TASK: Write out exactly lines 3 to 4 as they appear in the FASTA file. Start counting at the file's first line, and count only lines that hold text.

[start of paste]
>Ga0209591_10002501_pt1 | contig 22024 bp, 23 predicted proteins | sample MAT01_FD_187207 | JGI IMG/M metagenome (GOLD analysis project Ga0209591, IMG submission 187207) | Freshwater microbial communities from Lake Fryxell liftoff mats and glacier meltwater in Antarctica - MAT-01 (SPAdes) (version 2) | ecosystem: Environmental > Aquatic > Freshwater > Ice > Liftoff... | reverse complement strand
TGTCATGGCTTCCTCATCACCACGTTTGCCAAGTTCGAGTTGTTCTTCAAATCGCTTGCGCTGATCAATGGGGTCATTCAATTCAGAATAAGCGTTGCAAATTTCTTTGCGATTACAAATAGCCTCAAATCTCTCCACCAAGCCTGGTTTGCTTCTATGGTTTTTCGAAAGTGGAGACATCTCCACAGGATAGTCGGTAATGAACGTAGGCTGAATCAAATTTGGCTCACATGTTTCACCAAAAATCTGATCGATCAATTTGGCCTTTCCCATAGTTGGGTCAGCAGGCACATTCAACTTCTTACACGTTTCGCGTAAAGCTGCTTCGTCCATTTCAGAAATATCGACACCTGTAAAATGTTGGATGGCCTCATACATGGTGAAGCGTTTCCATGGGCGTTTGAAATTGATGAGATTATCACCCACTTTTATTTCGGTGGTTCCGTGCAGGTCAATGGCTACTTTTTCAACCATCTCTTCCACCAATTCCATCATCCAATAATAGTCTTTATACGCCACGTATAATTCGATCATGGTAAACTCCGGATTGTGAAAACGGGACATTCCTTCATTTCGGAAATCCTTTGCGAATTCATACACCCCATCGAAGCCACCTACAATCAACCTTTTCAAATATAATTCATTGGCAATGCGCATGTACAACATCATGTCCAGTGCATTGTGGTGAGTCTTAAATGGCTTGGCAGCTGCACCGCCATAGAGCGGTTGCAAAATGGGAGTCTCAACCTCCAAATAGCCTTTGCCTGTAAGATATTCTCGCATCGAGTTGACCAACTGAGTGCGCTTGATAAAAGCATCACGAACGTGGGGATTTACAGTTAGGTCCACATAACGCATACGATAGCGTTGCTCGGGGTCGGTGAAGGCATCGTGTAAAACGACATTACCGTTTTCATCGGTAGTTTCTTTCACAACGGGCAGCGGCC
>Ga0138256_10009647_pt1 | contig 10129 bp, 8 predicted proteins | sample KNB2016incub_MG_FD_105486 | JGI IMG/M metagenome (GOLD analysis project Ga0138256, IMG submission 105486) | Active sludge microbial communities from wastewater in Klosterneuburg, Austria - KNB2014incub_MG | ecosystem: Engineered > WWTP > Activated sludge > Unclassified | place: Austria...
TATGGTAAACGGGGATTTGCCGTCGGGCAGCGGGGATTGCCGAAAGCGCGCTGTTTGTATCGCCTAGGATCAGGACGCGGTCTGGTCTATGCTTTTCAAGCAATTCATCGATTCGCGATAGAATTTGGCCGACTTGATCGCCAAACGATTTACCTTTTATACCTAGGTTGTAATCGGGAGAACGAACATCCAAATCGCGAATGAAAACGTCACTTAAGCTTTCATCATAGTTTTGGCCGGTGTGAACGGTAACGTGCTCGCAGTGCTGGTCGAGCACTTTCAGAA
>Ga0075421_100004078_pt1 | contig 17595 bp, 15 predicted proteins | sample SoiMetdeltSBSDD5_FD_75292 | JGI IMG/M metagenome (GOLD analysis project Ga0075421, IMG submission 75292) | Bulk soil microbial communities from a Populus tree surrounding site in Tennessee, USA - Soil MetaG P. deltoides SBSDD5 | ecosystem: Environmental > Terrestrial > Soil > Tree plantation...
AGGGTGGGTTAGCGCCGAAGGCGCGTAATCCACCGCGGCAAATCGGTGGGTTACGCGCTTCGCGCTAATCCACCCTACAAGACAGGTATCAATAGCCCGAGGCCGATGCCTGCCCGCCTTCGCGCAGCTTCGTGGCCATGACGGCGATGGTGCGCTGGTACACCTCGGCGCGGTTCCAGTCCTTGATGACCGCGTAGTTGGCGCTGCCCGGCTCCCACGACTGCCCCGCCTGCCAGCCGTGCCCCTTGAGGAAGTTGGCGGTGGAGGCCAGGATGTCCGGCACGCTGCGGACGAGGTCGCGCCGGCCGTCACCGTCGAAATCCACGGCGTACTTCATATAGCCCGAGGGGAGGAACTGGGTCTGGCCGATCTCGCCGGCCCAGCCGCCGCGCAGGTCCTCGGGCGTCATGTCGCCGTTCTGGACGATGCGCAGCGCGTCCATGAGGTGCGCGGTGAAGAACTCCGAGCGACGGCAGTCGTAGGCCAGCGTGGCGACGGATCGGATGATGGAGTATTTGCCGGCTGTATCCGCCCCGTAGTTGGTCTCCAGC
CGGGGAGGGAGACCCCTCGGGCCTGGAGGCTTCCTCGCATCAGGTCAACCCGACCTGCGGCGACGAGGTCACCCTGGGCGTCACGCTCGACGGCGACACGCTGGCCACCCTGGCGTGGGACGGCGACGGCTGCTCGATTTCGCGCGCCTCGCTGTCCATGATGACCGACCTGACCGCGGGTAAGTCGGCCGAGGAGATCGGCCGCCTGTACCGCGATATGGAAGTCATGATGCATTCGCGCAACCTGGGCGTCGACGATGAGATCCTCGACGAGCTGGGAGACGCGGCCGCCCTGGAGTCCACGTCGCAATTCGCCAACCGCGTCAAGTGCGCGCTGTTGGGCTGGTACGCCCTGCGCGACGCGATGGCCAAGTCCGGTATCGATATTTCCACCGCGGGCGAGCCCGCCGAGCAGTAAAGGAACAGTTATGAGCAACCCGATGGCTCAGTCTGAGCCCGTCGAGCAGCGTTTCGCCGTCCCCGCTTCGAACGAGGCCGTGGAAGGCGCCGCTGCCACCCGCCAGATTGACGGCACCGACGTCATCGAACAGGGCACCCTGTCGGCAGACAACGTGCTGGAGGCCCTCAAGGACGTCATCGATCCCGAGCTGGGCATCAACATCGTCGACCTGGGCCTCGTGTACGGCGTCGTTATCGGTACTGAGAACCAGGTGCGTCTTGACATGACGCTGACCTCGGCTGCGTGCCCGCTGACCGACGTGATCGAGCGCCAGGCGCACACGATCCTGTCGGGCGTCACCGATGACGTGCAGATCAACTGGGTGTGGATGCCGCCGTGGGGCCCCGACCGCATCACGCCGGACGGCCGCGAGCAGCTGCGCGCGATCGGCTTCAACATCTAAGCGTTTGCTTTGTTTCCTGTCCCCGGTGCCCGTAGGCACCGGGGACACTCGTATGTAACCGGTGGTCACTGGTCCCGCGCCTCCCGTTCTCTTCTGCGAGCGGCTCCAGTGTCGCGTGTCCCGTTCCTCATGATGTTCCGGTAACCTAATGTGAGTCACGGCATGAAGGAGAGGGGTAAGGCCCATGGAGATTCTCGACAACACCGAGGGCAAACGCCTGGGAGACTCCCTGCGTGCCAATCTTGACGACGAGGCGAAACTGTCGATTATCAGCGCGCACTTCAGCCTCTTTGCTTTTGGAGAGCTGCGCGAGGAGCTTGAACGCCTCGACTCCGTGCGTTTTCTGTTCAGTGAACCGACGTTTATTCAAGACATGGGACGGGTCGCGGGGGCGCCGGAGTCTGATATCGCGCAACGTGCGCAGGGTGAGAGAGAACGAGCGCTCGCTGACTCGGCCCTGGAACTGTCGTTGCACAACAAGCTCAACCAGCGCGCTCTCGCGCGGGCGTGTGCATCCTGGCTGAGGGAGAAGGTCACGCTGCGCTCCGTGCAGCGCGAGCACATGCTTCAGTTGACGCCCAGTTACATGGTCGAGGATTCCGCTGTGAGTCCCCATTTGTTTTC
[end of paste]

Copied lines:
>Ga0138256_10009647_pt1 | contig 10129 bp, 8 predicted proteins | sample KNB2016incub_MG_FD_105486 | JGI IMG/M metagenome (GOLD analysis project Ga0138256, IMG submission 105486) | Active sludge microbial communities from wastewater in Klosterneuburg, Austria - KNB2014incub_MG | ecosystem: Engineered > WWTP > Activated sludge > Unclassified | place: Austria...
TATGGTAAACGGGGATTTGCCGTCGGGCAGCGGGGATTGCCGAAAGCGCGCTGTTTGTATCGCCTAGGATCAGGACGCGGTCTGGTCTATGCTTTTCAAGCAATTCATCGATTCGCGATAGAATTTGGCCGACTTGATCGCCAAACGATTTACCTTTTATACCTAGGTTGTAATCGGGAGAACGAACATCCAAATCGCGAATGAAAACGTCACTTAAGCTTTCATCATAGTTTTGGCCGGTGTGAACGGTAACGTGCTCGCAGTGCTGGTCGAGCACTTTCAGAA